In Cradle to Cradle, Michael Braungart and William McDonough ask people to rethink the way things are made. Rather than recycling things designed for single use like plastic bottles and newspapers, which is detrimental to the environment (downcycling), he suggests that we manufacture items from ingredients designed to be reused multiple times without harming the environment (upcycling).
Being a papier-mâché artist, which is all about recycling, I should hate these two guys because they aim to put me out of business. I do not. Instead, I tore a page from their book. The title of the Introduction to Cradle to Cradle is “This book is not a tree” because it is made from some fancy substance instead of paper. This called to mind a painting by the surrealist Magritte entitled “Ceci n’est pas une pipe” (This is not a pipe) because it is a painting of a pipe, not the pipe itself. With the advent of photography, artists began to question the need to paint things that looked like things. Et voilà, abstract art was born.
With these two ideas rattling around in my brain, I decided that I wanted to create a forest of paper-bark birch trees that morphed from the literal to the abstract. From the concrete to the insubstantial. If all goes as planned, it will be the Vanishing Forest. Taking it one tree at a time, I started with the literal called “This is not a tree”, which is created almost entirely from post-production tree products (see the list of ingredients). I printed out “This is not a tree” a million times and decoupaged it on to the trunk.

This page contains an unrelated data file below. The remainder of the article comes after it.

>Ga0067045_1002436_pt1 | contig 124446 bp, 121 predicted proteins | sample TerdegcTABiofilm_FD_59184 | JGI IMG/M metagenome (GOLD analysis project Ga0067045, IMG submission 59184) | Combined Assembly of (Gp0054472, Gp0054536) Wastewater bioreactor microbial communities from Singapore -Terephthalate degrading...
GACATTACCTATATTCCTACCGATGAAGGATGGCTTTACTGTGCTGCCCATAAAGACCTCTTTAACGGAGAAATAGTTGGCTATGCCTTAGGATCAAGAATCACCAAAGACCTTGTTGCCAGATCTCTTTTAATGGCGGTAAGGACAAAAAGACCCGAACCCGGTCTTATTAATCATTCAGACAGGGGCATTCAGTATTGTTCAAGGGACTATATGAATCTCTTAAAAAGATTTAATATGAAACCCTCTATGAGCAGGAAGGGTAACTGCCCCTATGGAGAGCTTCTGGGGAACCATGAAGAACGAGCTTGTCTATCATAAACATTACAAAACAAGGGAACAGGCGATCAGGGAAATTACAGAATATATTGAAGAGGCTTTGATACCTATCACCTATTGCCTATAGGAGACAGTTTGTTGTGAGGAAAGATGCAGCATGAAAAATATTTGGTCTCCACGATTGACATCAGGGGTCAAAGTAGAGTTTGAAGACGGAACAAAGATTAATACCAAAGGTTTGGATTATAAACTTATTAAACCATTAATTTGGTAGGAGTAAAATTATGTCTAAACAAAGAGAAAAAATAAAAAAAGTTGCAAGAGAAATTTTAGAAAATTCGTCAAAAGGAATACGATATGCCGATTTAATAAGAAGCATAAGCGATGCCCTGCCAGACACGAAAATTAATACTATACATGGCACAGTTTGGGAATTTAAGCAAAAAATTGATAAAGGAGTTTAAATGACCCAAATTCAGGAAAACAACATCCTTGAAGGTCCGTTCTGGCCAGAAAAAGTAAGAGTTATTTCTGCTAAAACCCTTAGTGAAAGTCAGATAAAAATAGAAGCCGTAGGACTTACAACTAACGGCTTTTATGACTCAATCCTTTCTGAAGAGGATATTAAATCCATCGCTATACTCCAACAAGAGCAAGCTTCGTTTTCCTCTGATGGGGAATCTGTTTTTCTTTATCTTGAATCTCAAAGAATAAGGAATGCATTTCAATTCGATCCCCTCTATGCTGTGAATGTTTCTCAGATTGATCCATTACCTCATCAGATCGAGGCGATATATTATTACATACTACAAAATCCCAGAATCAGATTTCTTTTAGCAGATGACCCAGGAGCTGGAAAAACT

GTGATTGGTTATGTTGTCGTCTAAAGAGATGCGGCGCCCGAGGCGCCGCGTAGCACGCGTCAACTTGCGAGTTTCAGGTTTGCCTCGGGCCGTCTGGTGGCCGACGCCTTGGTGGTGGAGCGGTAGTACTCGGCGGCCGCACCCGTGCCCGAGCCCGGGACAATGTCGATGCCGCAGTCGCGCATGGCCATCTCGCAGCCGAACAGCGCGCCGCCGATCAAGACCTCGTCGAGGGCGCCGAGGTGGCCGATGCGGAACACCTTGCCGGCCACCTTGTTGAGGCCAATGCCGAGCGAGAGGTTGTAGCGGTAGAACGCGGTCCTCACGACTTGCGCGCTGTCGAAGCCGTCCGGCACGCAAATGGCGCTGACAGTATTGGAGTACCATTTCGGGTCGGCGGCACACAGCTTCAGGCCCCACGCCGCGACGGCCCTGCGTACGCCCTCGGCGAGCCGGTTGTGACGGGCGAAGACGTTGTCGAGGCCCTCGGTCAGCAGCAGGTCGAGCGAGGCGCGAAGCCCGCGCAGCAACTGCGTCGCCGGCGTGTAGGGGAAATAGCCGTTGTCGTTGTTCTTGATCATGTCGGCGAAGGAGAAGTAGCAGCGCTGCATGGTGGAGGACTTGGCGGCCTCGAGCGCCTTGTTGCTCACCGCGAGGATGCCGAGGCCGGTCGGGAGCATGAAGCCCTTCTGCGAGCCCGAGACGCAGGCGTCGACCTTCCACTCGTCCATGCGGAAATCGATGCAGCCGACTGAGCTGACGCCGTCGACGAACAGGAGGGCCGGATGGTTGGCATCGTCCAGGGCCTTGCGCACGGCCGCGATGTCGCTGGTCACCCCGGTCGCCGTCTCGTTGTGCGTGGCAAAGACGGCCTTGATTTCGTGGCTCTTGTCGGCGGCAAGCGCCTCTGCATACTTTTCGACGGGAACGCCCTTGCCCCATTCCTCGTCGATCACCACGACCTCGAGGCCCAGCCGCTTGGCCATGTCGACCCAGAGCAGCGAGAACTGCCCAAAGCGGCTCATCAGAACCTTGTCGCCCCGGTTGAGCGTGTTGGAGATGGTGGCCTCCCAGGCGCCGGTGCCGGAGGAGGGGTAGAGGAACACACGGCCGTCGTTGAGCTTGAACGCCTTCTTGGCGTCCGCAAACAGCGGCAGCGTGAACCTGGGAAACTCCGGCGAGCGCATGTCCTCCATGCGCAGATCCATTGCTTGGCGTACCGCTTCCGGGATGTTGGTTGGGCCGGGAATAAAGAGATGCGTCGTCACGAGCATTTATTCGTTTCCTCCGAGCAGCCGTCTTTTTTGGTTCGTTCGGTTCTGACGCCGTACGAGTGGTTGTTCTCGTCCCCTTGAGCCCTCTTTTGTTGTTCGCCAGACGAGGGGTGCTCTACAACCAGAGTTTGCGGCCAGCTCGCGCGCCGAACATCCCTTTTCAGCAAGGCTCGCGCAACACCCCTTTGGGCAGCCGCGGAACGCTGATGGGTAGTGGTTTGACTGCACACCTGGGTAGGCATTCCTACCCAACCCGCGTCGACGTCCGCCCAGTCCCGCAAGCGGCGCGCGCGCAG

While the papier-mâché process is totally green, the painting of it is a different story. Most artist paints contain some pretty shady characters like cadmium and worse. Plus, the medium in acrylic paint is a petroleum product. This led me down the rabbit hole of trying to make my own environmentally friendly paint, which will be the subject of next week’s blog.